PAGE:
Someone remotely accesses your bank account using a computer-generated voice that sounds indistinguishable from yours. A hacker uses the voice recognition in your Alexa to charge a bunch of Amazon orders to your account. You flip on the TV and see that leaked audio of a political candidate saying something explosive is sweeping across social media, disrupting a country’s presidential election. No one knows it yet, but that recording has been faked too.
Sounds like a dystopian vision of the future. But according to Associate Professor of Electrical and Computer Engineering Hafiz Malik, all of these scenarios are possible today — and are likely to proliferate as voice-based technologies become an even bigger part of our lives.
Malik seems to be among the few who saw it coming. He began working in the then-obscure field of “audio forensics” back in 2010, when Alexa and Google Home were still in the thought experiment stage. The problem, as he defines it, is that big tech companies spent a ton of energy building products that could both understand your voice and emulate human speech. But their eye was on creating a super cool user experience, not on the scary things people could do with the tech.
As a result, many of our technologies that use voice are now vulnerable to attacks. Threats like “replay attacks,” where you use a recording of someone’s voice to fool a piece of technology into thinking they’re actually there, are simple but still effective. (You can try that out yourself using your own phone and Alexa.) Now, though, Malik said an even more sinister threat comes from “cloned” audio. Using just a few seconds of your real voice and off-the-shelf software, a computer can create a realistic simulation of you that will literally say anything.
The implications for the latter are particularly troubling, and not just when it comes to hacked bank accounts or smart speakers. In the political sphere, there’s a whole emerging world of bogus multimedia known as “deep fakes.” This is where a computer generates video or audio that’s close to indistinguishable from real video or audio. Imagine footage of a political leader giving a fake speech. Or, Malik said, a fake phone call from a military commander giving an order to initiate a coup. Some additional technologies that we’re already adopting — like digitally generated newscasters — make it even easier to pull off a deep fake.
Malik anticipated potential abuses like this years ago, and soon after, began researching possible defenses. The first step was seeing if there was, in fact, a reliable way to sort out real from fake audio. “Our initial hypothesis was that audio generated through computers, even though it was perceptually identical to human voice-based audio, would look different on the ‘microscopic’ level.” That turned out to be the case: When he subjected real and fake audio to spectral analysis, he found some easily detectable markers. The method he’s developed has near 100 percent accuracy.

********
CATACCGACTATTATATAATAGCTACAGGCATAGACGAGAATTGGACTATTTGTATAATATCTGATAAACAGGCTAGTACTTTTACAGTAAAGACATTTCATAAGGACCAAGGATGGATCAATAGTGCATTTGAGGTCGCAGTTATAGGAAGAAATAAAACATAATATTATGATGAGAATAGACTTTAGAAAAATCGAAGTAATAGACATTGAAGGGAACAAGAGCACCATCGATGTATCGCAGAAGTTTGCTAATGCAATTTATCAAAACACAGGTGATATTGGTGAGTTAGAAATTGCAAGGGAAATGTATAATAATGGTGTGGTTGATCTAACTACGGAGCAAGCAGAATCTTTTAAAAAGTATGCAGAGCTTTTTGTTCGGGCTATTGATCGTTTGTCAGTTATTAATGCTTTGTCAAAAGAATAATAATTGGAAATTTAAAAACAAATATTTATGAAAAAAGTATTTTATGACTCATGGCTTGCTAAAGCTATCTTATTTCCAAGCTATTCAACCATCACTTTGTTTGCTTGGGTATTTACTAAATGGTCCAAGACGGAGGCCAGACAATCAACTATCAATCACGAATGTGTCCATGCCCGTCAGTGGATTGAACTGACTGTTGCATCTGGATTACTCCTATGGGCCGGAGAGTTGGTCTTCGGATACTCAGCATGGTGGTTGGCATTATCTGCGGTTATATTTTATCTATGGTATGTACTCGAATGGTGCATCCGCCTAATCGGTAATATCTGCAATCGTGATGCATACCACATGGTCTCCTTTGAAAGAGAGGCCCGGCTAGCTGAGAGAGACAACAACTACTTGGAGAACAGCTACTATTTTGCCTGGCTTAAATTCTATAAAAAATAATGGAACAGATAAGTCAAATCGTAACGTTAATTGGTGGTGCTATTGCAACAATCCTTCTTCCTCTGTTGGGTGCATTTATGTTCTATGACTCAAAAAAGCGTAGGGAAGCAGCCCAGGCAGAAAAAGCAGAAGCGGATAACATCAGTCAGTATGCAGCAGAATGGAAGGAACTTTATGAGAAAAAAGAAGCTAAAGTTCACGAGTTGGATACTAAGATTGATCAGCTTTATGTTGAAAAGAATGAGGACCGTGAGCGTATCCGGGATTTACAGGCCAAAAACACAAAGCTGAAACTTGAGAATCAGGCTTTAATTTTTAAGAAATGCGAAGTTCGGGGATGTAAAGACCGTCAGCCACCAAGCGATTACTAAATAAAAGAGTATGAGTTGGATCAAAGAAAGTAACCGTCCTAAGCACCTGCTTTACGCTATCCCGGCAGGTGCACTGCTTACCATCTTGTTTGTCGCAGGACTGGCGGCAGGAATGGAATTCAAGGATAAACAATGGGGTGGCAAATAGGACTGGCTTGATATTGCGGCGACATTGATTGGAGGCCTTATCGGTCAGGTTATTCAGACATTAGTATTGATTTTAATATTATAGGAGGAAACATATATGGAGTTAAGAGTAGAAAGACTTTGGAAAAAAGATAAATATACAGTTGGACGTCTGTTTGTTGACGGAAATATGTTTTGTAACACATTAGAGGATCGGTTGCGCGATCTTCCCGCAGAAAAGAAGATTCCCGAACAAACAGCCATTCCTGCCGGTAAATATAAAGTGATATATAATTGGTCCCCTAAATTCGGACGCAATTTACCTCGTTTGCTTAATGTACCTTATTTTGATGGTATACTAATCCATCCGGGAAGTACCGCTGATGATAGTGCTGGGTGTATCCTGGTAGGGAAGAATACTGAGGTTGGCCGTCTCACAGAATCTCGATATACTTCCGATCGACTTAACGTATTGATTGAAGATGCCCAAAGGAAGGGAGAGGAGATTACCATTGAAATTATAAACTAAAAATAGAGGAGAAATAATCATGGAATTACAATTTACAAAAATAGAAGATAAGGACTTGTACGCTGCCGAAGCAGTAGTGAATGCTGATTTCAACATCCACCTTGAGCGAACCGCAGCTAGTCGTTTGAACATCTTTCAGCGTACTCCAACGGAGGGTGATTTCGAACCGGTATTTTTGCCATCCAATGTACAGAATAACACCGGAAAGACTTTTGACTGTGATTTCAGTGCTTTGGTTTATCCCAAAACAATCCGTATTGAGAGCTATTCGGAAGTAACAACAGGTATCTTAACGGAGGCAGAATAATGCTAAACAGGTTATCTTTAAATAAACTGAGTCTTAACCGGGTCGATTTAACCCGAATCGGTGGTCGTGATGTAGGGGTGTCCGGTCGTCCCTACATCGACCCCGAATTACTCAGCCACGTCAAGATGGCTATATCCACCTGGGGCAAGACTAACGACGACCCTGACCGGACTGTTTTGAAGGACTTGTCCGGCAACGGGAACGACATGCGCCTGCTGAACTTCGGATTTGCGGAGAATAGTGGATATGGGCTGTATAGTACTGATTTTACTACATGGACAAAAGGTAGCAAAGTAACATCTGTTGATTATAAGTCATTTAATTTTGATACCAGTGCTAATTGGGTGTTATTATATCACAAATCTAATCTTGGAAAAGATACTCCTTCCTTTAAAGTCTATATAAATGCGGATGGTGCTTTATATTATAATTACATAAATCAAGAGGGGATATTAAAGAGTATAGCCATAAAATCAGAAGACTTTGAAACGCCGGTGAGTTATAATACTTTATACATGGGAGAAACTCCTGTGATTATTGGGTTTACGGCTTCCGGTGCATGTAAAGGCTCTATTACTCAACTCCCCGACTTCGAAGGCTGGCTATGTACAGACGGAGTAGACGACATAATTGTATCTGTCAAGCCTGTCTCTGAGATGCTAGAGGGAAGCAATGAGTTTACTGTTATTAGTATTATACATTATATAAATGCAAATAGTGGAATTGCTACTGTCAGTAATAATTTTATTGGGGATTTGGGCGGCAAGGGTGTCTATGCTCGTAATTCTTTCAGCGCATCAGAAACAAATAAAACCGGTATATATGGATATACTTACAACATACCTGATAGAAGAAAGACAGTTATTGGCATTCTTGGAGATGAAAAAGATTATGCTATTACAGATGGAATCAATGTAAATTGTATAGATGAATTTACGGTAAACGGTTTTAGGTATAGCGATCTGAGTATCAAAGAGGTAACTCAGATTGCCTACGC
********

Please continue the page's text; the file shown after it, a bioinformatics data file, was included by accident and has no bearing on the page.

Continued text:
But Malik said that’s still only a partial solution.
“In the case of political disinformation, for example, let’s suppose somebody creates audio of a political figure. It will spread almost instantly on social media. By the time law enforcement or the media or the campaign team responds, it’s already out everywhere. In some ways, the damage is already done,” he said. “Though it didn’t involve cloned audio, we saw this recently in India, where people actually died because of disinformation spreading like wildfire over platforms like WhatsApp.”
Because of this, Malik said a robust defense must not only be able to detect fake multimedia — it also needs to do it nearly in real time. That’s where Malik is turning his attention now. The latest suite of tools he’s developing would process an audio signal, identify tell-tale signs of computer fakery and then render an “authenticity score.” His methods even have implications for spotting fake video, as the audio of a speaker alone could be used to give away the media as computer-generated.
A tool like that could be deployed in any number of ways, Malik said. Newsrooms could use it to digitally “fact check” leaked audio from an anonymous source. Social media platforms could integrate these detection tools directly into their architecture — automatically processing multimedia and alerting users of suspicious content. And Alexa or Google Home could judge whether it’s really you who’s ordering that new gadget — or just a computer that sounds like you.
Malik said even then, we are still in for a wild ride.
“As with most security issues, it’s a game of back and forth,” he said. “An attacker develops a strategy, you defend it. Then, the attacker figures out your defense strategy, so you have to update your defense. But I think we are very close to a place where seeing is no longer believing. I already feel that way, personally. I don’t assume something is authentic unless I can verify it from multiple sources. It’s scary, but it’s the world we’re living in.”